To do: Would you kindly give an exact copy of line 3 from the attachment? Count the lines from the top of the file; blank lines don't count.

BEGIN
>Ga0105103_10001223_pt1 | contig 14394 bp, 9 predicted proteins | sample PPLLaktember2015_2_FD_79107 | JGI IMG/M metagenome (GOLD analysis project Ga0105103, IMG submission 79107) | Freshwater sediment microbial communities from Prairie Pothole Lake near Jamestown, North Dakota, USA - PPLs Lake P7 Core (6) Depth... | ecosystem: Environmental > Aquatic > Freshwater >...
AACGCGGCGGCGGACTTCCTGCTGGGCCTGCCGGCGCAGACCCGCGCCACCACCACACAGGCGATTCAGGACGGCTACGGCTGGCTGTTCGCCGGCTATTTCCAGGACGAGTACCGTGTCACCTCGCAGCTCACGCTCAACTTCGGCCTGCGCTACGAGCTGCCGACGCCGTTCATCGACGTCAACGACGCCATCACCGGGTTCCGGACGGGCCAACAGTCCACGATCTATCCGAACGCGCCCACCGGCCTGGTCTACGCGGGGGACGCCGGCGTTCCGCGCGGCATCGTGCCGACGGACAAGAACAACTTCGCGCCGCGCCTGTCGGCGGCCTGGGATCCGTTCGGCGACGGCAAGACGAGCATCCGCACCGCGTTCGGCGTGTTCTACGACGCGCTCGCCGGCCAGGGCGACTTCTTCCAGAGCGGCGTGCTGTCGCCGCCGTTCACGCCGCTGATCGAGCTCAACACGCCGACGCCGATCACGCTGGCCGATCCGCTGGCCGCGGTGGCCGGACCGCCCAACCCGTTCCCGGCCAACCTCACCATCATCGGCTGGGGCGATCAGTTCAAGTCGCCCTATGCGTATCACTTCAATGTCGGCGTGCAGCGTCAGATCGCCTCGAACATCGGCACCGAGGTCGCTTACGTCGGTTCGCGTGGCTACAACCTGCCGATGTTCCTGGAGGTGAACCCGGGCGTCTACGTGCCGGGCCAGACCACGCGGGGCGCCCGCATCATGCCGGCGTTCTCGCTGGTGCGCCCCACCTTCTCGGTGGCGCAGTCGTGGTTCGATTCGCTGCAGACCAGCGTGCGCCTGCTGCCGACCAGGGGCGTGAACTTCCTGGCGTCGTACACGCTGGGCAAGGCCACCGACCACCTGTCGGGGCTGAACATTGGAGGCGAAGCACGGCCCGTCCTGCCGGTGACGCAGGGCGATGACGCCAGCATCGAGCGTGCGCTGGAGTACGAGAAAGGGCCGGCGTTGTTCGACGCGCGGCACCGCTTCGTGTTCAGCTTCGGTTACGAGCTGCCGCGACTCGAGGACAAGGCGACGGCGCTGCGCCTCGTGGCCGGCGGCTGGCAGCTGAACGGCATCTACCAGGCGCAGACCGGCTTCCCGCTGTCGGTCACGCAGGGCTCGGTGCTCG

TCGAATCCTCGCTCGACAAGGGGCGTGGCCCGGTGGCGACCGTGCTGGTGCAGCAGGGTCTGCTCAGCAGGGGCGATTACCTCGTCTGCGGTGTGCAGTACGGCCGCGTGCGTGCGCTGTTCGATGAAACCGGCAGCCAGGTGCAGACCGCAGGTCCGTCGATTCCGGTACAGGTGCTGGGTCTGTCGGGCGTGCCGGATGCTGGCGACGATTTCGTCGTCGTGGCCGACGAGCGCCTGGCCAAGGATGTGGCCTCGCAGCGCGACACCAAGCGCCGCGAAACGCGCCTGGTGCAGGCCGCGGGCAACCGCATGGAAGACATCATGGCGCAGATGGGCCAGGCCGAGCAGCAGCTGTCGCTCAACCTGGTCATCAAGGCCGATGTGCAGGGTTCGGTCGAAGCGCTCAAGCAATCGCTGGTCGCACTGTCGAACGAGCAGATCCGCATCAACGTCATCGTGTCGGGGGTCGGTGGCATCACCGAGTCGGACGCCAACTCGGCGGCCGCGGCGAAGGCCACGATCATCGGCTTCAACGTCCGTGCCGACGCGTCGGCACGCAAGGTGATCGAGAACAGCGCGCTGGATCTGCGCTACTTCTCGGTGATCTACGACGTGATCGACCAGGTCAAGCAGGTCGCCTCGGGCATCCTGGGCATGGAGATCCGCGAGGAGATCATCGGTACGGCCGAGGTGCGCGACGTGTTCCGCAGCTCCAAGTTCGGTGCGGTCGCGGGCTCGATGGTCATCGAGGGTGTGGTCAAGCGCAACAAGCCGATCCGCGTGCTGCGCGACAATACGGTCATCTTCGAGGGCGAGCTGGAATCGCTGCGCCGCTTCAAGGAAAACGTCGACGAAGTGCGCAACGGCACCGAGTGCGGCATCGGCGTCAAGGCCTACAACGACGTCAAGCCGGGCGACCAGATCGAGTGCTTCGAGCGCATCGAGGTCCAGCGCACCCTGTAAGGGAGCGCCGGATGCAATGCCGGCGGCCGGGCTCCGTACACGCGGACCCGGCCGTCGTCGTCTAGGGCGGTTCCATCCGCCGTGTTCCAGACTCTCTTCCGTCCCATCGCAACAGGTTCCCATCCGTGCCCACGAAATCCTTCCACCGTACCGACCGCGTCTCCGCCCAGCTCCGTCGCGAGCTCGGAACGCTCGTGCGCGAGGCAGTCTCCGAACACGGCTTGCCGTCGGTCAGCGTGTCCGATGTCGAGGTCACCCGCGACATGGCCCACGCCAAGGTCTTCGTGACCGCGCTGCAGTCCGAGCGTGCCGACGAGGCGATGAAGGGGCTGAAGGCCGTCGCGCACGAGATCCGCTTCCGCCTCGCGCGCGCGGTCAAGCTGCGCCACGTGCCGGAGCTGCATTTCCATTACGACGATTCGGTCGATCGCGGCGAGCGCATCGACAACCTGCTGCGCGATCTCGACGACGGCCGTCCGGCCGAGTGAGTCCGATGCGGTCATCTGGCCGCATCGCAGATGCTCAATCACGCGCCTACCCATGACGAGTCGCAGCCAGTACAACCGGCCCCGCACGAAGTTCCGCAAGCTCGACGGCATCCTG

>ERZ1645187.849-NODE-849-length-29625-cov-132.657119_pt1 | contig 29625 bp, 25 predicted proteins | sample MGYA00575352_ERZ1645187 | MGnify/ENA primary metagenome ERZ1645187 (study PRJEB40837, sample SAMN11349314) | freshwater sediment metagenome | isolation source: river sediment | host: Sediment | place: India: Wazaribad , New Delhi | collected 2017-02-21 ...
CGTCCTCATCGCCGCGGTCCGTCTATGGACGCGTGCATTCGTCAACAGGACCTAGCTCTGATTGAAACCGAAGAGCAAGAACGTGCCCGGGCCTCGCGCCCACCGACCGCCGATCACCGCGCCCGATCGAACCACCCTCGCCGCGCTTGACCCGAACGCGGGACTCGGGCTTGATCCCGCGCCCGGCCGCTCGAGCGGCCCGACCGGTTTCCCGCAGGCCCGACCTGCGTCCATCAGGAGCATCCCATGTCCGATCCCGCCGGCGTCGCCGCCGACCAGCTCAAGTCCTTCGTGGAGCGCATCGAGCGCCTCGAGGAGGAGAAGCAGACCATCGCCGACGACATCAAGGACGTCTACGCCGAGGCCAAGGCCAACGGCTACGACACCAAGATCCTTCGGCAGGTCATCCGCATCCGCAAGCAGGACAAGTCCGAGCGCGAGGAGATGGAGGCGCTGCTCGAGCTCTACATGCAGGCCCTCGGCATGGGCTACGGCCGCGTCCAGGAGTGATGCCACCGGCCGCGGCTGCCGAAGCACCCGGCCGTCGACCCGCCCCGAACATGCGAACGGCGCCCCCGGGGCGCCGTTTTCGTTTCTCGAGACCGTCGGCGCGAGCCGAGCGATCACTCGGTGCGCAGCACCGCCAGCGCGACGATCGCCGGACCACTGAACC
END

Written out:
TCGAATCCTCGCTCGACAAGGGGCGTGGCCCGGTGGCGACCGTGCTGGTGCAGCAGGGTCTGCTCAGCAGGGGCGATTACCTCGTCTGCGGTGTGCAGTACGGCCGCGTGCGTGCGCTGTTCGATGAAACCGGCAGCCAGGTGCAGACCGCAGGTCCGTCGATTCCGGTACAGGTGCTGGGTCTGTCGGGCGTGCCGGATGCTGGCGACGATTTCGTCGTCGTGGCCGACGAGCGCCTGGCCAAGGATGTGGCCTCGCAGCGCGACACCAAGCGCCGCGAAACGCGCCTGGTGCAGGCCGCGGGCAACCGCATGGAAGACATCATGGCGCAGATGGGCCAGGCCGAGCAGCAGCTGTCGCTCAACCTGGTCATCAAGGCCGATGTGCAGGGTTCGGTCGAAGCGCTCAAGCAATCGCTGGTCGCACTGTCGAACGAGCAGATCCGCATCAACGTCATCGTGTCGGGGGTCGGTGGCATCACCGAGTCGGACGCCAACTCGGCGGCCGCGGCGAAGGCCACGATCATCGGCTTCAACGTCCGTGCCGACGCGTCGGCACGCAAGGTGATCGAGAACAGCGCGCTGGATCTGCGCTACTTCTCGGTGATCTACGACGTGATCGACCAGGTCAAGCAGGTCGCCTCGGGCATCCTGGGCATGGAGATCCGCGAGGAGATCATCGGTACGGCCGAGGTGCGCGACGTGTTCCGCAGCTCCAAGTTCGGTGCGGTCGCGGGCTCGATGGTCATCGAGGGTGTGGTCAAGCGCAACAAGCCGATCCGCGTGCTGCGCGACAATACGGTCATCTTCGAGGGCGAGCTGGAATCGCTGCGCCGCTTCAAGGAAAACGTCGACGAAGTGCGCAACGGCACCGAGTGCGGCATCGGCGTCAAGGCCTACAACGACGTCAAGCCGGGCGACCAGATCGAGTGCTTCGAGCGCATCGAGGTCCAGCGCACCCTGTAAGGGAGCGCCGGATGCAATGCCGGCGGCCGGGCTCCGTACACGCGGACCCGGCCGTCGTCGTCTAGGGCGGTTCCATCCGCCGTGTTCCAGACTCTCTTCCGTCCCATCGCAACAGGTTCCCATCCGTGCCCACGAAATCCTTCCACCGTACCGACCGCGTCTCCGCCCAGCTCCGTCGCGAGCTCGGAACGCTCGTGCGCGAGGCAGTCTCCGAACACGGCTTGCCGTCGGTCAGCGTGTCCGATGTCGAGGTCACCCGCGACATGGCCCACGCCAAGGTCTTCGTGACCGCGCTGCAGTCCGAGCGTGCCGACGAGGCGATGAAGGGGCTGAAGGCCGTCGCGCACGAGATCCGCTTCCGCCTCGCGCGCGCGGTCAAGCTGCGCCACGTGCCGGAGCTGCATTTCCATTACGACGATTCGGTCGATCGCGGCGAGCGCATCGACAACCTGCTGCGCGATCTCGACGACGGCCGTCCGGCCGAGTGAGTCCGATGCGGTCATCTGGCCGCATCGCAGATGCTCAATCACGCGCCTACCCATGACGAGTCGCAGCCAGTACAACCGGCCCCGCACGAAGTTCCGCAAGCTCGACGGCATCCTG